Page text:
I was quite pleased with the cheval de frise that I put together. It’s a complex shape, and ESCI chose to model it by making the beam and two opposing rows of spikes in one piece, with a set of individual spikes to insert through holes in the beam at right angles. Inevitably, some of these just wouldn’t pass through. So, I ended up with one complete cheval de frise from the two provided. A bit of trimming and/or opening up with a scalpel would probably resolve this, but once again that requires some skill and patience. Would it have been impossible to make it in just two pieces? I wonder.
Putting some of the more complex structures together can be challenging. Naturally, they are a mite fiddly to assemble, especially if you have big hands. But the real challenge is that the various individual logs are difficult to distinguish from one another, and in some cases differ only by the location of the connecting pegs and holes that they are furnished with. Whatever you do, don’t remove the components from the sprue before you are ready to fit them together! The plan on the back of the box identifies them by number, but this is only found on the tabs on the sprue, so once removed they are difficult to identify.
Many of the components seem to have excess holes and pegs, most of which remain exposed after construction. This is especially true of the various logs. I assume this was necessary to allow them to be combined in different ways depending on the structures being made, and of course it would be easy to trim off unused pegs and fill the holes, but it would be a whole lot better if the problem didn’t exist in the first place.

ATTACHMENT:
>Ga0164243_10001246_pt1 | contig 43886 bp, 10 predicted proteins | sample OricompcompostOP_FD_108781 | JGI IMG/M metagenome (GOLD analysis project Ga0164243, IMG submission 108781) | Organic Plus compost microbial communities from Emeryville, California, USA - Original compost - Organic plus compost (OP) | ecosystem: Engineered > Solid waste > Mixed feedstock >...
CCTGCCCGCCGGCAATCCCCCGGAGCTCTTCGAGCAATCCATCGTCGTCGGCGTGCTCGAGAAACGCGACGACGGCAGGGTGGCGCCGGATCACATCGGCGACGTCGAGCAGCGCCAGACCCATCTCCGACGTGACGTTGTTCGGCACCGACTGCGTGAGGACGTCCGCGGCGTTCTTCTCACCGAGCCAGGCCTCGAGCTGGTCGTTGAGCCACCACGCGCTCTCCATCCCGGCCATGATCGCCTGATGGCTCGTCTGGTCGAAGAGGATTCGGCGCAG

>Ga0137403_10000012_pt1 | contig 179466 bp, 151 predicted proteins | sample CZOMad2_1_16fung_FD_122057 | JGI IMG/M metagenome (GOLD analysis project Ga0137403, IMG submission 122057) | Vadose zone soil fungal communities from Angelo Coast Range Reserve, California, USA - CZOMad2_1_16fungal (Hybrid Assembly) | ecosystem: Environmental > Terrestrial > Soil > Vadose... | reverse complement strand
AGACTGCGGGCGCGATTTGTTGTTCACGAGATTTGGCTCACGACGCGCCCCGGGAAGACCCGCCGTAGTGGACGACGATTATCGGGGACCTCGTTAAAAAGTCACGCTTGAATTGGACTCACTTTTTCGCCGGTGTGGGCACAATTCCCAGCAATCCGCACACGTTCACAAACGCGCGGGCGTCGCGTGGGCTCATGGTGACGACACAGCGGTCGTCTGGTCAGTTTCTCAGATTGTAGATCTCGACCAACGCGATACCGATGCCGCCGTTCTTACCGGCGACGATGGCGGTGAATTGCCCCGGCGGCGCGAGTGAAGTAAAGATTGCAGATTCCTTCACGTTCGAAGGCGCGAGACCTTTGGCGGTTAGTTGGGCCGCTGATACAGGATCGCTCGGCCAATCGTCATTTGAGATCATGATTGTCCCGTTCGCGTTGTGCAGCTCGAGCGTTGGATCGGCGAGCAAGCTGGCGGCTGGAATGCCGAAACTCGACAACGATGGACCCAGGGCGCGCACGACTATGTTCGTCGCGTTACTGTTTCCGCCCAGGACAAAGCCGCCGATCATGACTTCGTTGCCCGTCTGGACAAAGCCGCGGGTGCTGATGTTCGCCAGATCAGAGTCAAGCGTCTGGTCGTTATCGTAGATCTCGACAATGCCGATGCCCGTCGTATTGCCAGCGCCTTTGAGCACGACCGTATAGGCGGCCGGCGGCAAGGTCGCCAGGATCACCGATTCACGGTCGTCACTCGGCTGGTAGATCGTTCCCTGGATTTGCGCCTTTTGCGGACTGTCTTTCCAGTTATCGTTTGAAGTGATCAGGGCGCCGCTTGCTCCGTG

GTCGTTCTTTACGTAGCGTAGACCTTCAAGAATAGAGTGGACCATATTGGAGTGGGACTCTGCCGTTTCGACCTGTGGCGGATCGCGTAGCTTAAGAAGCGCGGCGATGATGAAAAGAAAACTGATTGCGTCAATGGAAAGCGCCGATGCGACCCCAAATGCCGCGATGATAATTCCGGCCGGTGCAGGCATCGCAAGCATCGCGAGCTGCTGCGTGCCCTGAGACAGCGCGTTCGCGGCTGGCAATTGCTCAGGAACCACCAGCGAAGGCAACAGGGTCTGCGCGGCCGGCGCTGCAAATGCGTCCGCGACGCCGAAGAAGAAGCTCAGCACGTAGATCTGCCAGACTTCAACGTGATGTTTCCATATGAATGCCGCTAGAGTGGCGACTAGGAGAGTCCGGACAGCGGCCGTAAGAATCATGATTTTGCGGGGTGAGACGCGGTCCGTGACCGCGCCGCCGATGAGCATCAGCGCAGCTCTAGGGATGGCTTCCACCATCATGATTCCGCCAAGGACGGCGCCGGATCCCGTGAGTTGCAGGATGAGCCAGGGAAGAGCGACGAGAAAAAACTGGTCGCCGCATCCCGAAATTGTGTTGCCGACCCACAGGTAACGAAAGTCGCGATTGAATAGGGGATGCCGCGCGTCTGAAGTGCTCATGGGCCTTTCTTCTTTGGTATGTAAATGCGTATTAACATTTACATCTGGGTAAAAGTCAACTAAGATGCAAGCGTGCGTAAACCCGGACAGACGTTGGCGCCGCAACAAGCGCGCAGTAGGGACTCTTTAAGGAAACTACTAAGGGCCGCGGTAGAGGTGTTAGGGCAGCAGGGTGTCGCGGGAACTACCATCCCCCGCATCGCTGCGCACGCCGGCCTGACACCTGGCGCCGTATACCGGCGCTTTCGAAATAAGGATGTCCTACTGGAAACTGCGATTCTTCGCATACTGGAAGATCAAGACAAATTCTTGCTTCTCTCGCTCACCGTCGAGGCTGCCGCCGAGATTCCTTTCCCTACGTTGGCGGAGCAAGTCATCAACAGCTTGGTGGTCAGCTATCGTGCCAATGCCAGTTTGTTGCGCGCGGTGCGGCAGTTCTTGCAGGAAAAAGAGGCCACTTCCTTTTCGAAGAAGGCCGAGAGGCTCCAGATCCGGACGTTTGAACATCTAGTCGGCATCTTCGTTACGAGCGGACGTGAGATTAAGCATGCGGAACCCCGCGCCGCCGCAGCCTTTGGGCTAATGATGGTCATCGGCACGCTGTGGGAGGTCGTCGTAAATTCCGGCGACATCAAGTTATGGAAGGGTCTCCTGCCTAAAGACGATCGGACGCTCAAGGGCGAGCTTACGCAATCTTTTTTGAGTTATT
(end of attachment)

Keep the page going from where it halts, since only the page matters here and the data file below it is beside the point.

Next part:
I felt a sense of achievement at putting the watch-tower together without too much trouble, but try as I might, I couldn’t get it to sit squarely. You can see in the photo above that the sections of platform won’t lie flat, and the supporting platform below was just plain wonky. The construction is asymmetrical – note the side beams, the left one lying on top of the front and back, and the right side simply butting against the ends. In fact, the far end of the left-hand beam didn’t seem to have a peg or hole to secure it at all – it just floats. There is no cross-bracing. The result is a rickety and dangerous structure that is barely credible as an example of military engineering. Cowboy builders!